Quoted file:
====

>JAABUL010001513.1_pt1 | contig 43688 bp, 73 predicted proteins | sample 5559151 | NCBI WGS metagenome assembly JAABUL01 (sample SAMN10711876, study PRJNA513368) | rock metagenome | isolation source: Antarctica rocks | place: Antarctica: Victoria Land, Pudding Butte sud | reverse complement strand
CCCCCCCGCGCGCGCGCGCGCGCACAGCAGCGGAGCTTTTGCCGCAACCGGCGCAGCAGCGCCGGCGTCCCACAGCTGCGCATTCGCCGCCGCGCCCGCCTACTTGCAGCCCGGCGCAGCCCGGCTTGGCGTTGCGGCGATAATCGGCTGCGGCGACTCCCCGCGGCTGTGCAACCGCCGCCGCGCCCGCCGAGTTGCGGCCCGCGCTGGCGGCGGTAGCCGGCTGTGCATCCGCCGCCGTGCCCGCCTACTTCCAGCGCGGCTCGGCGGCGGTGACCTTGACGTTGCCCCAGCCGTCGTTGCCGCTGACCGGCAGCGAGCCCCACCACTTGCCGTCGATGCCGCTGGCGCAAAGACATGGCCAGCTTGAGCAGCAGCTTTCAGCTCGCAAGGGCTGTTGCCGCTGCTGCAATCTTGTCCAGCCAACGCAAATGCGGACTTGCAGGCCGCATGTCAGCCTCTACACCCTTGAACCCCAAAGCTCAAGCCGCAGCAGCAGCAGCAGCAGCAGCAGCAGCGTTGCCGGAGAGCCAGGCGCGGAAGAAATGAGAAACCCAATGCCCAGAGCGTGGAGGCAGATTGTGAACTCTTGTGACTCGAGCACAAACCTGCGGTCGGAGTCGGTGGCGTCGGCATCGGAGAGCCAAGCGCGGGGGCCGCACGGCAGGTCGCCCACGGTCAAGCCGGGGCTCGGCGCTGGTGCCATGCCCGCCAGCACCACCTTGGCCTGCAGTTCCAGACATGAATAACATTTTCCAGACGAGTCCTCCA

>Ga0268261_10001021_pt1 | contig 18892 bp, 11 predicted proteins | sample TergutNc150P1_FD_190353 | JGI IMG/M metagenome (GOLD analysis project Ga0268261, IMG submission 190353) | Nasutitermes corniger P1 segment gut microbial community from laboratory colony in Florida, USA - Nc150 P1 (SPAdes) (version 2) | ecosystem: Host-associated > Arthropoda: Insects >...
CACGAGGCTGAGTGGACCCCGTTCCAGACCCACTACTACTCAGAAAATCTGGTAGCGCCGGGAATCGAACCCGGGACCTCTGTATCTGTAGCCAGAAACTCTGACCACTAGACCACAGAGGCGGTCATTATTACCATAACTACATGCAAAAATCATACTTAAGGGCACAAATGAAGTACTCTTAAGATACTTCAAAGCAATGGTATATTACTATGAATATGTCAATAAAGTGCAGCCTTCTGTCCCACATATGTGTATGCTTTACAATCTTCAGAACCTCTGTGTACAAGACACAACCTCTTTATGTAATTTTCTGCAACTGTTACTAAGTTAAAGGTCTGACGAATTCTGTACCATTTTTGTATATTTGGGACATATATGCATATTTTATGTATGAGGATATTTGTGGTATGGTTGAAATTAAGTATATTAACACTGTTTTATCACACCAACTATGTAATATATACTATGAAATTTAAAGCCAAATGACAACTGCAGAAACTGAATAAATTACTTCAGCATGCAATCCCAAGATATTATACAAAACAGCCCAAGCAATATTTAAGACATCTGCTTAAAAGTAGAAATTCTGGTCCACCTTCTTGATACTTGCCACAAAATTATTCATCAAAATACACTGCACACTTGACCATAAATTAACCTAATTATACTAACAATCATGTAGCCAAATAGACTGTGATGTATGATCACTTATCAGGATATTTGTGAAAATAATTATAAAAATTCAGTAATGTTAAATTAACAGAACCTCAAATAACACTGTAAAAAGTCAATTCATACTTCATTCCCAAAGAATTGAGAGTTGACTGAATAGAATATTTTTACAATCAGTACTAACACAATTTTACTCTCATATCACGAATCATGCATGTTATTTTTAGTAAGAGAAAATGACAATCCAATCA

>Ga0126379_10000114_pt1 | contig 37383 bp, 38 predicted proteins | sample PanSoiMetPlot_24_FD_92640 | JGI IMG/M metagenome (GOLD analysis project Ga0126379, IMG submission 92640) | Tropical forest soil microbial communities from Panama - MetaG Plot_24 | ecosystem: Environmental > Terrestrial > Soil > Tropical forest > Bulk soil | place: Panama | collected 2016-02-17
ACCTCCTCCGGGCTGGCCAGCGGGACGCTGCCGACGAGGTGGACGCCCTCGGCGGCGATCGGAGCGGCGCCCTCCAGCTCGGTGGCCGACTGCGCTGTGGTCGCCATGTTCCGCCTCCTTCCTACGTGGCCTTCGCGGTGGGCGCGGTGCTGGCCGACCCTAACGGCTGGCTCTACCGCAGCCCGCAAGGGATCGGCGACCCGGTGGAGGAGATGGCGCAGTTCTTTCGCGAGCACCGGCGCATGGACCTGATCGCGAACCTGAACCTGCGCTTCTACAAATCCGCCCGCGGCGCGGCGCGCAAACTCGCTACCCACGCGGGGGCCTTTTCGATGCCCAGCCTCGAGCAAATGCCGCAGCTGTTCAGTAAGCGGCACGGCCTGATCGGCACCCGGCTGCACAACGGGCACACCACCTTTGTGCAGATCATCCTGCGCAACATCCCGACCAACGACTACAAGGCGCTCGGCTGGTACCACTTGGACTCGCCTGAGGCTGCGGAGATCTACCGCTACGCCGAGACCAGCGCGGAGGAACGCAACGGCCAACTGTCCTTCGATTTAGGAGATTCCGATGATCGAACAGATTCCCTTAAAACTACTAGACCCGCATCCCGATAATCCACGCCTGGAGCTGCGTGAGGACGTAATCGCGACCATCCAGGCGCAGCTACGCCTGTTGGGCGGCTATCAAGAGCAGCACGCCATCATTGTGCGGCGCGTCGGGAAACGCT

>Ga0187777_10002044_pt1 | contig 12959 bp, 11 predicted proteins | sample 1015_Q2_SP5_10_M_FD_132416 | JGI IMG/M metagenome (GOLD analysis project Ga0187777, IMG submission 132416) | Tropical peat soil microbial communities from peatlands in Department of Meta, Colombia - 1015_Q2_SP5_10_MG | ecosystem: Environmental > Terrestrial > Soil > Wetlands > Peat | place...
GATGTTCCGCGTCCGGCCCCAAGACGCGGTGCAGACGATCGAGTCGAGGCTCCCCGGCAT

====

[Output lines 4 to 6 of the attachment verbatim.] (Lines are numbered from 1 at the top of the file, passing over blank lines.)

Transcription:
CACGAGGCTGAGTGGACCCCGTTCCAGACCCACTACTACTCAGAAAATCTGGTAGCGCCGGGAATCGAACCCGGGACCTCTGTATCTGTAGCCAGAAACTCTGACCACTAGACCACAGAGGCGGTCATTATTACCATAACTACATGCAAAAATCATACTTAAGGGCACAAATGAAGTACTCTTAAGATACTTCAAAGCAATGGTATATTACTATGAATATGTCAATAAAGTGCAGCCTTCTGTCCCACATATGTGTATGCTTTACAATCTTCAGAACCTCTGTGTACAAGACACAACCTCTTTATGTAATTTTCTGCAACTGTTACTAAGTTAAAGGTCTGACGAATTCTGTACCATTTTTGTATATTTGGGACATATATGCATATTTTATGTATGAGGATATTTGTGGTATGGTTGAAATTAAGTATATTAACACTGTTTTATCACACCAACTATGTAATATATACTATGAAATTTAAAGCCAAATGACAACTGCAGAAACTGAATAAATTACTTCAGCATGCAATCCCAAGATATTATACAAAACAGCCCAAGCAATATTTAAGACATCTGCTTAAAAGTAGAAATTCTGGTCCACCTTCTTGATACTTGCCACAAAATTATTCATCAAAATACACTGCACACTTGACCATAAATTAACCTAATTATACTAACAATCATGTAGCCAAATAGACTGTGATGTATGATCACTTATCAGGATATTTGTGAAAATAATTATAAAAATTCAGTAATGTTAAATTAACAGAACCTCAAATAACACTGTAAAAAGTCAATTCATACTTCATTCCCAAAGAATTGAGAGTTGACTGAATAGAATATTTTTACAATCAGTACTAACACAATTTTACTCTCATATCACGAATCATGCATGTTATTTTTAGTAAGAGAAAATGACAATCCAATCA

>Ga0126379_10000114_pt1 | contig 37383 bp, 38 predicted proteins | sample PanSoiMetPlot_24_FD_92640 | JGI IMG/M metagenome (GOLD analysis project Ga0126379, IMG submission 92640) | Tropical forest soil microbial communities from Panama - MetaG Plot_24 | ecosystem: Environmental > Terrestrial > Soil > Tropical forest > Bulk soil | place: Panama | collected 2016-02-17
ACCTCCTCCGGGCTGGCCAGCGGGACGCTGCCGACGAGGTGGACGCCCTCGGCGGCGATCGGAGCGGCGCCCTCCAGCTCGGTGGCCGACTGCGCTGTGGTCGCCATGTTCCGCCTCCTTCCTACGTGGCCTTCGCGGTGGGCGCGGTGCTGGCCGACCCTAACGGCTGGCTCTACCGCAGCCCGCAAGGGATCGGCGACCCGGTGGAGGAGATGGCGCAGTTCTTTCGCGAGCACCGGCGCATGGACCTGATCGCGAACCTGAACCTGCGCTTCTACAAATCCGCCCGCGGCGCGGCGCGCAAACTCGCTACCCACGCGGGGGCCTTTTCGATGCCCAGCCTCGAGCAAATGCCGCAGCTGTTCAGTAAGCGGCACGGCCTGATCGGCACCCGGCTGCACAACGGGCACACCACCTTTGTGCAGATCATCCTGCGCAACATCCCGACCAACGACTACAAGGCGCTCGGCTGGTACCACTTGGACTCGCCTGAGGCTGCGGAGATCTACCGCTACGCCGAGACCAGCGCGGAGGAACGCAACGGCCAACTGTCCTTCGATTTAGGAGATTCCGATGATCGAACAGATTCCCTTAAAACTACTAGACCCGCATCCCGATAATCCACGCCTGGAGCTGCGTGAGGACGTAATCGCGACCATCCAGGCGCAGCTACGCCTGTTGGGCGGCTATCAAGAGCAGCACGCCATCATTGTGCGGCGCGTCGGGAAACGCT